Good Morning
Good Morning

Letter: In defense of group homes and residents

A nonprofit that serves people with developmental disabilities

A nonprofit that serves people with developmental disabilities plans to open a group home for five adults at this house at 28 Schuyler Dr. in Commack, shown on March 7, 2018. Credit: Newsday/Alejandra Villa

In a letter about a proposed group home for four people, a reader raises safety concerns for students at neighboring Commack High School, as well as for young children on his block who play outside [“Concern about plan for group home,” Letters, April 25].

This may come as a shock to the writer, but there are students with special needs at Commack High School. Does he believe other students are in danger because some of their peers have special needs? What characteristics does he think people with special needs possess? They often are people with disabilities who work hard every day to maximize their potential and fit into a society that often doesn’t understand or misinterprets their needs.

When I read about school shootings, violent crimes and other heinous acts, the suspects usually are typical individuals who have misguided hatred. I think those are the people we need to fear.

As the parent of a 32-year-old daughter with autism, I am thankful that my friends and neighbors do not share this writer’s ideas. We have lived two houses away from an elementary school for 30 years, and no one has ever feared for their safety because of my child.

Gayle V. Fremed,

  North Woodmere

When a neighbor sold his house several years ago, nearby homeowners found out it was going to a nonprofit organization. We had questions and suspicions about who would live there. The organization was Family Residences and Essential Enterprises, the same organization that intends to establish a group home for four adults in Commack.

We couldn’t be more happy with the three to five residents. We welcomed them to our neighborhood. No noise comes from the home, the yard is kept up. The residents go to work and mind their own business. Don’t make harsh decisions.

Camille Morselli,

  Islip Terrace

I find it troubling that Newsday would publish “Concern about plan for group home,” a letter that stokes fear of people with developmental disabilities in neighborhoods.

The ironic part is that April was Autism Awareness Month. Throughout history, people with developmental disabilities are the ones who have been subjected to prejudice and intolerance. They have disabilities that require assistance such as autism, Down syndrome and cerebral palsy.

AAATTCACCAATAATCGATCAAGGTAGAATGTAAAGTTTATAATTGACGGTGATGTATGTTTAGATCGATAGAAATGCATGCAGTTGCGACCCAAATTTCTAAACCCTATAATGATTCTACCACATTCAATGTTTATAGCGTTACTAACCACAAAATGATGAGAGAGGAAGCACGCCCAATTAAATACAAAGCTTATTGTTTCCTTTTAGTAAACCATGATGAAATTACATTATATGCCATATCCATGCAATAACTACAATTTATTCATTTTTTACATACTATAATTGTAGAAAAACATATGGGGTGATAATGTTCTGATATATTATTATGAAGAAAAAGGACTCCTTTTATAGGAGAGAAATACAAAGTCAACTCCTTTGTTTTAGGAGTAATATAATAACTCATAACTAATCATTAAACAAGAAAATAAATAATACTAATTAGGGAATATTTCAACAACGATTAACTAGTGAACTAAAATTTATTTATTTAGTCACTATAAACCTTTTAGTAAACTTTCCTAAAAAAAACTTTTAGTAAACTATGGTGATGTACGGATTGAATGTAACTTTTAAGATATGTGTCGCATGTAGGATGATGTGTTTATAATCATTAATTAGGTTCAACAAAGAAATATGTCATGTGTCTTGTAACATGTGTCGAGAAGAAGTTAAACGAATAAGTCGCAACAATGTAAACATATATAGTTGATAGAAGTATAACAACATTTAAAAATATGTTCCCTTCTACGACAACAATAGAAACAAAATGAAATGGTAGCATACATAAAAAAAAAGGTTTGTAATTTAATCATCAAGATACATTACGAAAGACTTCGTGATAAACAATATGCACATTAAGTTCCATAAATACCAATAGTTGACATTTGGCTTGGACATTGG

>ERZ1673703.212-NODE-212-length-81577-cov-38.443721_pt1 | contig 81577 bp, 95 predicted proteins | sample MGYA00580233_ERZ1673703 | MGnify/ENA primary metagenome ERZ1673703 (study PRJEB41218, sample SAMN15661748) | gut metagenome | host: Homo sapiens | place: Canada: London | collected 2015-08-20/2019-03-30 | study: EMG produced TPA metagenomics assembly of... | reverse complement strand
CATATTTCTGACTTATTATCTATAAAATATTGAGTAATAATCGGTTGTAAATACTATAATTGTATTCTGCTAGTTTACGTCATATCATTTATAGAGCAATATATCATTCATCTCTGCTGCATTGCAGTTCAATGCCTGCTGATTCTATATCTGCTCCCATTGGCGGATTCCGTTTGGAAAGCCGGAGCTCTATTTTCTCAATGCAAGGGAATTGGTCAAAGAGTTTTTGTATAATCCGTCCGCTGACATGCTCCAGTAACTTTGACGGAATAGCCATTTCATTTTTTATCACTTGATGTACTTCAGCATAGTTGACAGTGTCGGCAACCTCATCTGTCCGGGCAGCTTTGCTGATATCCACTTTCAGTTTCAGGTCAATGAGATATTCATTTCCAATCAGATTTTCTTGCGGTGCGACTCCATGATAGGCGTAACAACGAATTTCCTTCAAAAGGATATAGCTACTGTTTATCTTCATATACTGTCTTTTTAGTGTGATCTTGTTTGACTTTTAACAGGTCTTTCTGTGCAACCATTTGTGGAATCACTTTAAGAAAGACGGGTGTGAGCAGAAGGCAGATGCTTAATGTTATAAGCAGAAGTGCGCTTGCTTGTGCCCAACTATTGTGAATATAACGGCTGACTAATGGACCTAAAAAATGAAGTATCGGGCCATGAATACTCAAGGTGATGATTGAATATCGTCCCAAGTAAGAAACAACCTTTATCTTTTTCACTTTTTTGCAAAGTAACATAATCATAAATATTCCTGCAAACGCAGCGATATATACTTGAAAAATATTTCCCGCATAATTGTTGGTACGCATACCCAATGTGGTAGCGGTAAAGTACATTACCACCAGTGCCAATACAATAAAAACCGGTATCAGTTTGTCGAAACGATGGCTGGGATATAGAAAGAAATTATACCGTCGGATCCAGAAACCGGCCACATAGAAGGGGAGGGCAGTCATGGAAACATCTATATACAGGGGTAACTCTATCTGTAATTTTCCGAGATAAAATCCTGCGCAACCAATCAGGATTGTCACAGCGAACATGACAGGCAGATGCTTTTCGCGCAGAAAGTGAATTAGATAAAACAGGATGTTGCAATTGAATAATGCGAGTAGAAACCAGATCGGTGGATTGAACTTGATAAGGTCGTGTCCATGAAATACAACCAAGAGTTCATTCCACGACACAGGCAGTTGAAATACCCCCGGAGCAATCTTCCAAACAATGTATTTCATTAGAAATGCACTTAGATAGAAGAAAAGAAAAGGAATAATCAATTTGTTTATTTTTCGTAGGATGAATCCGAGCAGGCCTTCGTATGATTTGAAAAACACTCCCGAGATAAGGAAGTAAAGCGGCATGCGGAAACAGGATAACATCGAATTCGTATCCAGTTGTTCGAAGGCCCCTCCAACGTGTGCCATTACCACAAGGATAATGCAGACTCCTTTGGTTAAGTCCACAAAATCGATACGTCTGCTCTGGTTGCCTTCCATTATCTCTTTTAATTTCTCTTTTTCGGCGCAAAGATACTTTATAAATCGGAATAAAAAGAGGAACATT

The writer says he is concerned for the well-being of the children on the block and students at the nearby high school. This is nonsense.

Since the discovery of the atrocities of the Willowbrook facility of the 1970s, all parents of children with developmental disability worry day and night about what will happen to a child when they are gone.

My 26-year-old son has autism. I only wish he could find a group home where he could live a productive life. Our children have the right to live healthy, normal lives in our communities and not be hidden away in places like Willowbrook. If you take the time to get to know our children, you will find out how special they are and how they can benefit a neighborhood.

James Murtha,


Unhappy with coming Chisholm monument

Oh, my! As someone born in Brooklyn who has worked as an artist, I am offended by the comic-strip look of the 40-foot monument to Shirley Chisholm that is planned for installation next year in Prospect Park [“First look at Chisholm monument,” News, April 25].

She wasn’t blond, of course. Where is the elegance? I sincerely hope this project is reconsidered before it is implemented. I believe Shirley Chisholm would agree. She should be depicted in a much more refined light.

Diana De Santis,


Editor’s note: The writer teaches at the Pastel Society of America in Manhattan and at the Village Artist in Huntington.  

Hempstead Town Board is at loose ends

Members of the Hempstead Town Board need to accept that Anthony Santino lost the election for supervisor in 2017 and that residents elected a successor.

The April 18 news story “Gillen cites budget issues, seeks hire freeze” provides more examples of the Republican-dominated board’s dysfunction in working with Democratic Supervisor Laura Gillen.

Five parks positions have been created, and apparently will be funded with money from other departments and retirement savings. A Republican club leader got a deputy commissioner job with a $16,000 raise that potentially could affect senior services, and yet, Councilwoman Erin King Sweeney says the town is living within its budget.

What about the funding of the other departments that apparently will get shortchanged to pay for the new parks jobs? And then we have the board postponing the hiring of eight part-time employees because there isn’t money in the budget. And in typical fashion, Councilman Anthony D’Esposito deflected the whole mess to cite Gillen’s staff payroll of $2 million, which Gillen said is less than what Santino paid his staff.

Elections are coming, and if board members can’t play nice, residents might elect people who can. We’re getting tired of this nonsense.

Phil Cicciari,